How to Act: A Beginner’s Guide to Acting
Do you dream of becoming an actor with your name in lights? Are you at the start of your career, or in the early stages of learning how to act? When it comes to the basics of acting, the following are the most important things that a beginner actor needs to know.
5 acting tips for beginners learning to act:
1. Know your type
First of all, you need to realise that you are unique and you need to find what it is that you bring to the table. You have to understand what character type you are. It doesn’t mean to say that you can only play that type, but it does mean that it will probably be the part you will get most frequently because casting agents and directors tend to typecast. Find out what your type is and then develop that as far as you can – look for monologues along those lines and practise as much as you can.
2. Gather as much background information as you can
Once you are cast in something, I would suggest that you spend as much time as possible creating a background life for your character. Explore and dissect what the script tells you about them. This is the process you should follow when you prepare for any part. Whether it is a monologue or a fragment from a play or movie script, this is an important process.
Find out information such as their age, their likes, their dislikes, what they say about themselves, what other people say about them, where they grew up, where they live now, what their socioeconomic position is in life, what challenges they had to overcome to get where they are now… These are called given circumstances.
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3. Think about everything that happened before
Delving into the given circumstances will help you find out exactly who your character is. The father of acting theory, Konstantin Stanislavski, is quoted as saying that you should never pursue an emotion for its own sake. If you are playing a part, don’t just try to hit the emotion i.e. the character is sad, now I must be sad; the character is confused, now I must be confused. It’s not the way it works!
Stanislavski says you have to think about what goes before as hard as you can. When you come to a scene, don’t go for the emotions for their own sake. Instead, think about what caused this moment. Think about everything that went before — why are you here? Who are you talking to and what is going to happen in the scene? Why is it important?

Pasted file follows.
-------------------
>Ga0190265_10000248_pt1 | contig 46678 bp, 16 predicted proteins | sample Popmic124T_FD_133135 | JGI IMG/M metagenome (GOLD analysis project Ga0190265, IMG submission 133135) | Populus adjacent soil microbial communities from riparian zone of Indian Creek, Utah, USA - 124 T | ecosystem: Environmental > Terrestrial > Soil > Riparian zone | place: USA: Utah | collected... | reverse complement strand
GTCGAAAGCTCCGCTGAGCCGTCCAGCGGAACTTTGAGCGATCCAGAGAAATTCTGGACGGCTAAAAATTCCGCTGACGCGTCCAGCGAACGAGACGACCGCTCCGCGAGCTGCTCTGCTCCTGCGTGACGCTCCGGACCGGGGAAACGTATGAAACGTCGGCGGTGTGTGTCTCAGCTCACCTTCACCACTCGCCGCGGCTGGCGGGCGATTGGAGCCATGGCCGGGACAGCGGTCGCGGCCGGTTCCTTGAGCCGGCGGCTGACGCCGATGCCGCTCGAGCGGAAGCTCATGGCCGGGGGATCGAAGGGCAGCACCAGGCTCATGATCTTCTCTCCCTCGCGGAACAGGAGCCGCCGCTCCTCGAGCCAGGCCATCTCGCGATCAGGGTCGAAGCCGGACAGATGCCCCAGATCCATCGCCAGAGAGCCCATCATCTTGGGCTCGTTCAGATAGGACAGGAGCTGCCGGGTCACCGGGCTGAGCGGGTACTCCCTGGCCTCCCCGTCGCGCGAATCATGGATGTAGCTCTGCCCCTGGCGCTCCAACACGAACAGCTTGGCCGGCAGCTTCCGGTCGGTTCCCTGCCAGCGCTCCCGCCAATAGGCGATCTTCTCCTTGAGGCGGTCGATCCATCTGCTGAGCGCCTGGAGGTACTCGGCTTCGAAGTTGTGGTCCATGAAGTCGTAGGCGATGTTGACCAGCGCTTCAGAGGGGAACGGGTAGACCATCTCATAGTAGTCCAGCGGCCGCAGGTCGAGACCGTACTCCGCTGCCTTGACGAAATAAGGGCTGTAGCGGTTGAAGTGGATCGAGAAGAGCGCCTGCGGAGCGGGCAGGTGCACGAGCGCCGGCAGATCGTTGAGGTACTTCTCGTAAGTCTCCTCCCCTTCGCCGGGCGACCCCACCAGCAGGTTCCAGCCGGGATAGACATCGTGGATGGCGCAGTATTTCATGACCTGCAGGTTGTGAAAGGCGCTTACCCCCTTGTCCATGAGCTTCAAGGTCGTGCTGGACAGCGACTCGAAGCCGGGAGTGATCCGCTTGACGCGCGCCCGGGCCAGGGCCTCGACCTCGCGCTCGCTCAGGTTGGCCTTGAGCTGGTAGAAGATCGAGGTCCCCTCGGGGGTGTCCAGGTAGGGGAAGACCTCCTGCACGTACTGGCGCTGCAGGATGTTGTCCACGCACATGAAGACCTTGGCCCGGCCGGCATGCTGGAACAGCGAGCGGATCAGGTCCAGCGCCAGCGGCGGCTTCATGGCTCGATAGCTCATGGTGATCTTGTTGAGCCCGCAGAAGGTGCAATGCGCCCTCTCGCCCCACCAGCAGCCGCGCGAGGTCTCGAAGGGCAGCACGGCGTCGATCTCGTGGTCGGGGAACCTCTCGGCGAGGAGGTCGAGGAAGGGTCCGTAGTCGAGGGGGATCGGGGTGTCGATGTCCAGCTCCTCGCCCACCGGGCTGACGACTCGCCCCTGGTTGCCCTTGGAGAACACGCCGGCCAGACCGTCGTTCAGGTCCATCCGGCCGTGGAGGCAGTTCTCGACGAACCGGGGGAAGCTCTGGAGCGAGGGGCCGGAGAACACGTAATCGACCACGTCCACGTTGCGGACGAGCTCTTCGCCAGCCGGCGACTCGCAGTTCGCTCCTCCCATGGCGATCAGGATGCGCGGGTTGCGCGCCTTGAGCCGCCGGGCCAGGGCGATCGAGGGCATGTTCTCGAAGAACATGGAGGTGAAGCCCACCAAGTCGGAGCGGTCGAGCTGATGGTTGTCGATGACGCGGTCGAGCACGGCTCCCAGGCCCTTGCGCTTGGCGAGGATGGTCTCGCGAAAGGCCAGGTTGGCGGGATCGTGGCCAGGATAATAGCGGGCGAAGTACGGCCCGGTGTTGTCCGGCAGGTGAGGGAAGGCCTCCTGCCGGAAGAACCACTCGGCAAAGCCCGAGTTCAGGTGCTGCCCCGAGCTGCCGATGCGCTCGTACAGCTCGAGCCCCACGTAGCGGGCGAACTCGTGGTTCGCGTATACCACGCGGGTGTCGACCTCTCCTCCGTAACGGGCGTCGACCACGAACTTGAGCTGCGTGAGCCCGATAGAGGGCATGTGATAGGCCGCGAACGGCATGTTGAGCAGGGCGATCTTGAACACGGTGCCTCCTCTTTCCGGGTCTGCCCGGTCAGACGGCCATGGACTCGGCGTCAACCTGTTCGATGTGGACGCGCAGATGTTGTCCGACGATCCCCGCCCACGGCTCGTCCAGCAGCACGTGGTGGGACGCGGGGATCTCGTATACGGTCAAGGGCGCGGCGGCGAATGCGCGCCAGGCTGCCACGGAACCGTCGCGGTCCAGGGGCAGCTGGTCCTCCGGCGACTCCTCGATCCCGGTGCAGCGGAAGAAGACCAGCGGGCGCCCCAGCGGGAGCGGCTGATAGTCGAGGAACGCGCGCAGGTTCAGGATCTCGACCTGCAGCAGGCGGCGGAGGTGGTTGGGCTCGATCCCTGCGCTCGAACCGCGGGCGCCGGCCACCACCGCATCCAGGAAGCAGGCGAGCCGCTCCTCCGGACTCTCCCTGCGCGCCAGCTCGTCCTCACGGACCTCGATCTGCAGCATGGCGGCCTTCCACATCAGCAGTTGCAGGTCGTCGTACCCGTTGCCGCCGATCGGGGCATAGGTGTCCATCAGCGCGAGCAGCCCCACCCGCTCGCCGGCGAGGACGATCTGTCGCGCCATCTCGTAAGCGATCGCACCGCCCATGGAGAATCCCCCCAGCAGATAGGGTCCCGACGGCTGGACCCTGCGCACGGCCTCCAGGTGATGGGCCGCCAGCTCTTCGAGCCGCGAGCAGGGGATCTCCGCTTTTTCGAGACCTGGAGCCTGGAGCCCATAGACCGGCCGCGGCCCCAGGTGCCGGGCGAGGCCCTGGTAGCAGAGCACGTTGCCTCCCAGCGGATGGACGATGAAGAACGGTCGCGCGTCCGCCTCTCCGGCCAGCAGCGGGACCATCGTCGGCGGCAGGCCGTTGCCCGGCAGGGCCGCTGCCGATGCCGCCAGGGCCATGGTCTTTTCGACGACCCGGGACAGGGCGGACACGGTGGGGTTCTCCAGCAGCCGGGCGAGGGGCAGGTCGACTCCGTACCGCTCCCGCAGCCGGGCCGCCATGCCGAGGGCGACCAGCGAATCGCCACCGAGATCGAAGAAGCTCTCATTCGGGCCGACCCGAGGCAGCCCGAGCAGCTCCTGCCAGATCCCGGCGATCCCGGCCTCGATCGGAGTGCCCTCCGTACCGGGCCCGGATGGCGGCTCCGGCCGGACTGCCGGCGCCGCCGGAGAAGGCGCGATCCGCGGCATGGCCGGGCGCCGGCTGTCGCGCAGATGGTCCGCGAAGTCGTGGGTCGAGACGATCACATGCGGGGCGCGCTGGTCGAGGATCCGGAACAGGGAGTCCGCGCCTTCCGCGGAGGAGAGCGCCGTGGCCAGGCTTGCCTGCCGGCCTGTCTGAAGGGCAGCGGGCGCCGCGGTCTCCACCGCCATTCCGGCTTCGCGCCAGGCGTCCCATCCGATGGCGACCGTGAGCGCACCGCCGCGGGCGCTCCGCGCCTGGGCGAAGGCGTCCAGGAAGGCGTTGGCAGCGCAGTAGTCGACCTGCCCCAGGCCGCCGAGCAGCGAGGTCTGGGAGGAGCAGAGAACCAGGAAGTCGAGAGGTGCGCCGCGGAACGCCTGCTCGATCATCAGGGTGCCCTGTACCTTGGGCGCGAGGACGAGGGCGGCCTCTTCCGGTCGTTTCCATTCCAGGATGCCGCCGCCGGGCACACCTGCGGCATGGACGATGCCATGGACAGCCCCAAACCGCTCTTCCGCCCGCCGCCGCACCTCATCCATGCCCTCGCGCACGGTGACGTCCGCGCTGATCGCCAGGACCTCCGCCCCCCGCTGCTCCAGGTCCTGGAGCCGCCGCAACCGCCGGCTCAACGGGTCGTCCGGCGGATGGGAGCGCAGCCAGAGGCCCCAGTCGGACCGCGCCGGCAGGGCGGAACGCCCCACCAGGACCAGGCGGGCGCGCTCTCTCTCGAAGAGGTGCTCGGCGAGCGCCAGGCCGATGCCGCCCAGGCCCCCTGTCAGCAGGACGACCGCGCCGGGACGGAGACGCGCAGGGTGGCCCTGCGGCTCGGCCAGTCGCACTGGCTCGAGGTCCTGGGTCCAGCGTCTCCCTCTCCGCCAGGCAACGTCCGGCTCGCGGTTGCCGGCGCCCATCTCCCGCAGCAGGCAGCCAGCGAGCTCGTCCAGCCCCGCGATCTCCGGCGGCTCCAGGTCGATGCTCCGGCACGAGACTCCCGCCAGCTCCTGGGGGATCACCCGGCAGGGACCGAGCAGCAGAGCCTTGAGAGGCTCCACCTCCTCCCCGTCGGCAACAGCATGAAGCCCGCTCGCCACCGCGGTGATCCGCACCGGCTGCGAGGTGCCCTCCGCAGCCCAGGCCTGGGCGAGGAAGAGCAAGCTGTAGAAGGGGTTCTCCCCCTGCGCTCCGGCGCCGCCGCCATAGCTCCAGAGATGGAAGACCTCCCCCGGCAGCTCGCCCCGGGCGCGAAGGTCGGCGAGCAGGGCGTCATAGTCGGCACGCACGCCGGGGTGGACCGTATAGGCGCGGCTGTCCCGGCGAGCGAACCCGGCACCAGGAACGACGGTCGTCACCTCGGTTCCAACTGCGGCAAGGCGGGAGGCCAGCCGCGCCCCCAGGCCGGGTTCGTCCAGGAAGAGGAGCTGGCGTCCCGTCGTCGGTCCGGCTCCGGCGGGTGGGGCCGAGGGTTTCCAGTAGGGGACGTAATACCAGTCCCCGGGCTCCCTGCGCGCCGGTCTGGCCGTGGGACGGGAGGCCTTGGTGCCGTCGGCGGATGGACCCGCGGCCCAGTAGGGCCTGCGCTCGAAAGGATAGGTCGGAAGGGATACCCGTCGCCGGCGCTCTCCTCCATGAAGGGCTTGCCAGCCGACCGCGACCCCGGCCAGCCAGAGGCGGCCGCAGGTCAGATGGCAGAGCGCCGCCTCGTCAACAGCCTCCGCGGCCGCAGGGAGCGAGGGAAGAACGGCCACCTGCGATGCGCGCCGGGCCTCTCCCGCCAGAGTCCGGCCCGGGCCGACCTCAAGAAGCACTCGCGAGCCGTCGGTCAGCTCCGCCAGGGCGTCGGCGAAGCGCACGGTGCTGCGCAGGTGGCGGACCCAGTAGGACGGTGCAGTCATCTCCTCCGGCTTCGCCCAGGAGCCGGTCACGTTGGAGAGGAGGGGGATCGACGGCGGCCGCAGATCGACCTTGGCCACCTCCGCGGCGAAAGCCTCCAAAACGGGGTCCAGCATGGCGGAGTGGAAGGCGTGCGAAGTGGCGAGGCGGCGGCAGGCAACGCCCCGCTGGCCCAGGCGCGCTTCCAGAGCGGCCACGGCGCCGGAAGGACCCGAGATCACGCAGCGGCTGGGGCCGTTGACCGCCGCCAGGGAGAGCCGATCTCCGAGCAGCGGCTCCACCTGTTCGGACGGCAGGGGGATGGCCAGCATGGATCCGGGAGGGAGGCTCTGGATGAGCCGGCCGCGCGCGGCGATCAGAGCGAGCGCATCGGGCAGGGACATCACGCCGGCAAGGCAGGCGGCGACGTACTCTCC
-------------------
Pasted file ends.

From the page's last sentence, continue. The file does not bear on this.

4. Know your words, listen and be flexible
The next tip, and this is of cardinal importance, is that you learn to listen and do not set your performance before you arrive on set or stage. Gather all the background information, flesh your character out, and then when you arrive on set, allow the other actor to guide you.
If your performance is set, perhaps because you practised in front of the mirror beforehand, you will be inflexible, and the audience will see that you’re not listening. Remember, it is not just about how you want to play it. On the other hand, if you allow yourself to be flexible, you know your words, and you know who you are, but then you feed off of your fellow actors, your reactions and your responses will be much more authentic. In other words, see what they give you and let that spark you! This will really help you to give good performances.
5. Don’t slam the emotions
I want to reiterate that you should never, ever aim to achieve a specific emotion. I realise that many people start taking acting lessons as kids and you are often taught how to “play” different emotions, but this is not how it really works in the industry. While these lessons teach you how to explore different things, in reality, this is not how to act as a professional. Emotion has to be rooted in something; it has to have a background; it has to have a reason for being there; it has to have a motivation. Simply pursuing a specific emotion will come off looking empty, cheesy and fake.
And there you have it! I believe that these five factors are the most important acting tips I can give to a beginner when it comes to learning how to act like a professional.
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